A second scenario concerns the three Israeli soldiers captured by Lebanon-based Hizbullah fighters over the weekend. Israel holds Lebanese prisoners to use as leverage to press for the release of Israeli soldiers missing in Lebanon since the 1980s. Hizbullah may trade the three newly captured soldiers for these prisoners. But the group is also demanding the release of Palestinians imprisoned by Israel, a trade the government may refuse.
If there is no deal to win the soldiers' release, and Israel decides to use force to pressure Hizbullah, the result could be a strike against Syria, which Israel holds responsible for events in Lebanon. Israeli analysts say such an attack would be designed to minimize the chances of broadening the conflict, but there is no telling how such a move would play in the Arab states.
"What will [Syrian President Bashar Assad] tell his people if the Israelis strike Damascus?" wonders Dr. Said. "He will use his missiles" to hit back at Israel.
Besides an Arab-Israeli conflagration or an all-out conflict between Israelis and Palestinians, there is also the possibility of a civil war in Israel. During the past two weeks, Palestinians with Israeli citizenship have become increasingly supportive of their kin in the Palestinian territories.
This development has pitted Israeli security forces against Arab-Israeli citizens and brought violent reprisals from Israeli Jews. The Israeli media are reporting extensively on this internal conflict between Arab and Jew, which in many ways worries Israelis more than the disturbances in the territories.
Barak mishandled Arab-Israeli politicians, says Shmuel Sandler, a political scientist at Bar Ilan University outside Tel Aviv, but Israel's Arab citizens will pull themselves back from the brink. "It's not going to escalate into civil war because the Israeli-Arabs have too much to lose," Prof. Sandler says. "They have Israeli citizenship and that is better than citizenship in a third-world country."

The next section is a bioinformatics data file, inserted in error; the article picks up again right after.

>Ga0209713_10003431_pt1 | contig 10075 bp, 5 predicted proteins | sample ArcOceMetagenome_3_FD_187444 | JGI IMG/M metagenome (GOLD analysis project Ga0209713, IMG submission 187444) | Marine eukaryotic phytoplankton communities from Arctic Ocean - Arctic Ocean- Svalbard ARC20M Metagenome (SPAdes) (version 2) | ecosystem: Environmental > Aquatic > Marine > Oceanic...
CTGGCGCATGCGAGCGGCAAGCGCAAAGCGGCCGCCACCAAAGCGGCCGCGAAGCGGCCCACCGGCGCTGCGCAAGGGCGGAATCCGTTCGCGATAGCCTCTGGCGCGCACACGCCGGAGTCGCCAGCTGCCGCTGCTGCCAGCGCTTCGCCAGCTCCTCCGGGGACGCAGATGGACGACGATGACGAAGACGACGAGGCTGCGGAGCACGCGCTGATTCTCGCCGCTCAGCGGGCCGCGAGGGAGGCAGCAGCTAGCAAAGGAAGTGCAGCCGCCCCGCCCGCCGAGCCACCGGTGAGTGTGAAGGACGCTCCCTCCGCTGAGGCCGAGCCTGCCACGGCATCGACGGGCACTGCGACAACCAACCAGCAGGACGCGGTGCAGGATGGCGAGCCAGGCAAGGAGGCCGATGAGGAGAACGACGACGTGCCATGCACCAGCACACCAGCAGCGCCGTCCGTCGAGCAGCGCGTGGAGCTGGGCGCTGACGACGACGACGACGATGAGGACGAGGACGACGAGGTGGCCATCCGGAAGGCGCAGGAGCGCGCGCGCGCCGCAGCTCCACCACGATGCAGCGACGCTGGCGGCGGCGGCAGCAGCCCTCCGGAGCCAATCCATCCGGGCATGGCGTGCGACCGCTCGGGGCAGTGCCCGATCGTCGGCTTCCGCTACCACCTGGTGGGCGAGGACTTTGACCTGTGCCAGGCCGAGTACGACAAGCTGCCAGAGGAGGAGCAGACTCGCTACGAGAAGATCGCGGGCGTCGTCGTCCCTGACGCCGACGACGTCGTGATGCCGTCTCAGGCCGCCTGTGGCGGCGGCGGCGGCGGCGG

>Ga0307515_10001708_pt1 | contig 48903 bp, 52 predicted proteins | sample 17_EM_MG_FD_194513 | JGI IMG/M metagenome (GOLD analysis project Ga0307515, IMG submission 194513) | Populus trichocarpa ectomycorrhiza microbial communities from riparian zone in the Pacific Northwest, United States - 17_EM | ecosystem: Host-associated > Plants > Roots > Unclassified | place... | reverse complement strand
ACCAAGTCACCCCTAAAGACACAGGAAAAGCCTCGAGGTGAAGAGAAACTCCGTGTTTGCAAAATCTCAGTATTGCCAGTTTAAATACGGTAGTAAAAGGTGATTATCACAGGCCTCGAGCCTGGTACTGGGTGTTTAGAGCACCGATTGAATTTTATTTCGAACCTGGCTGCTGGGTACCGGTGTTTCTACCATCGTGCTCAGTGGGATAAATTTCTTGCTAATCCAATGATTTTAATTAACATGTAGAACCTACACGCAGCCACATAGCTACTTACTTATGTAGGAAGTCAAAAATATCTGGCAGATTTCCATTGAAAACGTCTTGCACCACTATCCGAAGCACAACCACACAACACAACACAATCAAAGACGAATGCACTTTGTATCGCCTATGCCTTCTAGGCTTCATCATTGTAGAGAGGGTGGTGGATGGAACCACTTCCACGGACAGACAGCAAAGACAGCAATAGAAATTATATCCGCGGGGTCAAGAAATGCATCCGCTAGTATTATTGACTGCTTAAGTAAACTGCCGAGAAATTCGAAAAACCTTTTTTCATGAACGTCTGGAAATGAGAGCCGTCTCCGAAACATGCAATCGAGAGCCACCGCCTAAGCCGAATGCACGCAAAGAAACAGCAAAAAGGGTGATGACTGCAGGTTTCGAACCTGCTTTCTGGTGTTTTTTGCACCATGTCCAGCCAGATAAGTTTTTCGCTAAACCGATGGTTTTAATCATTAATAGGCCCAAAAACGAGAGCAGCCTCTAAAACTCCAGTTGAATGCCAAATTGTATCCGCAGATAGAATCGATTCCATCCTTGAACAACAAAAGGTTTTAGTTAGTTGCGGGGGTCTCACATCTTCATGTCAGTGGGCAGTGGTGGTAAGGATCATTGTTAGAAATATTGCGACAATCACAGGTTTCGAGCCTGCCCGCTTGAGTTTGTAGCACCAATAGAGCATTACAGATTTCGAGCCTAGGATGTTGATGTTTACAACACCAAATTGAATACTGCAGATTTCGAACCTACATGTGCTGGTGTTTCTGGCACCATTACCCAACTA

Many experts say that the violence of recent days is not an omen of war but a death knell for the current phase of the Israeli-Palestinian peace process, initiated in Oslo in 1993.
Nadim Shehadi, an expert on the peace process at London's Royal Institute of Strategic Studies, says the mainly bilateral Oslo framework did not allow for the resolution of complex, regional issues that divide Israelis and Palestinians.
For example, the two sides attempted to address the "right of return" of Palestinian refugees at the failed Camp David talks in July. Mr. Shehadi points out that with refugee communities in four countries in the region and UN involvement, settling this problem requires a broader forum.
The violence "may be an excuse to start reexamining the process radically, with a new American government and a [possible] new Israeli government. It's not the end of the peace process in the absolute sense, but just the end of this stage."
(c) Copyright 2000. The Christian Science Publishing Society